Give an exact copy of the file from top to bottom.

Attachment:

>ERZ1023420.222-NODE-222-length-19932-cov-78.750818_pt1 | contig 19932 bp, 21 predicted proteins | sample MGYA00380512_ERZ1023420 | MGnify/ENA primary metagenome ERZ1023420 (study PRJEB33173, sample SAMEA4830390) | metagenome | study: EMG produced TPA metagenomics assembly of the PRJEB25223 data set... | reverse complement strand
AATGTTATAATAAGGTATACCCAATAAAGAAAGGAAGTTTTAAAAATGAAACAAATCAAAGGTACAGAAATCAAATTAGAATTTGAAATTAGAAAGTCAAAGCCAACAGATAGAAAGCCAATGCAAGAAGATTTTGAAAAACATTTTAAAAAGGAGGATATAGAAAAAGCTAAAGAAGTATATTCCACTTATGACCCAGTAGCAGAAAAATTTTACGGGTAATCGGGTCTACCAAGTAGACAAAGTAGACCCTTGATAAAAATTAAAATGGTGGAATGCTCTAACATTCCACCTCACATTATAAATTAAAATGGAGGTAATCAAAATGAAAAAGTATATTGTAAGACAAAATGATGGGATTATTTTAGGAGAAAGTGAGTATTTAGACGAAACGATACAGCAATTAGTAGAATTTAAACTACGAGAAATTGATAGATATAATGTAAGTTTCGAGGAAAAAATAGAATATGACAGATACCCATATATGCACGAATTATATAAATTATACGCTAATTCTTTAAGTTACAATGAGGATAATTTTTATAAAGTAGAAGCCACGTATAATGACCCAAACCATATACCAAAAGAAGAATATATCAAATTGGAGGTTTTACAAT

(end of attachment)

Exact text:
>ERZ1023420.222-NODE-222-length-19932-cov-78.750818_pt1 | contig 19932 bp, 21 predicted proteins | sample MGYA00380512_ERZ1023420 | MGnify/ENA primary metagenome ERZ1023420 (study PRJEB33173, sample SAMEA4830390) | metagenome | study: EMG produced TPA metagenomics assembly of the PRJEB25223 data set... | reverse complement strand
AATGTTATAATAAGGTATACCCAATAAAGAAAGGAAGTTTTAAAAATGAAACAAATCAAAGGTACAGAAATCAAATTAGAATTTGAAATTAGAAAGTCAAAGCCAACAGATAGAAAGCCAATGCAAGAAGATTTTGAAAAACATTTTAAAAAGGAGGATATAGAAAAAGCTAAAGAAGTATATTCCACTTATGACCCAGTAGCAGAAAAATTTTACGGGTAATCGGGTCTACCAAGTAGACAAAGTAGACCCTTGATAAAAATTAAAATGGTGGAATGCTCTAACATTCCACCTCACATTATAAATTAAAATGGAGGTAATCAAAATGAAAAAGTATATTGTAAGACAAAATGATGGGATTATTTTAGGAGAAAGTGAGTATTTAGACGAAACGATACAGCAATTAGTAGAATTTAAACTACGAGAAATTGATAGATATAATGTAAGTTTCGAGGAAAAAATAGAATATGACAGATACCCATATATGCACGAATTATATAAATTATACGCTAATTCTTTAAGTTACAATGAGGATAATTTTTATAAAGTAGAAGCCACGTATAATGACCCAAACCATATACCAAAAGAAGAATATATCAAATTGGAGGTTTTACAAT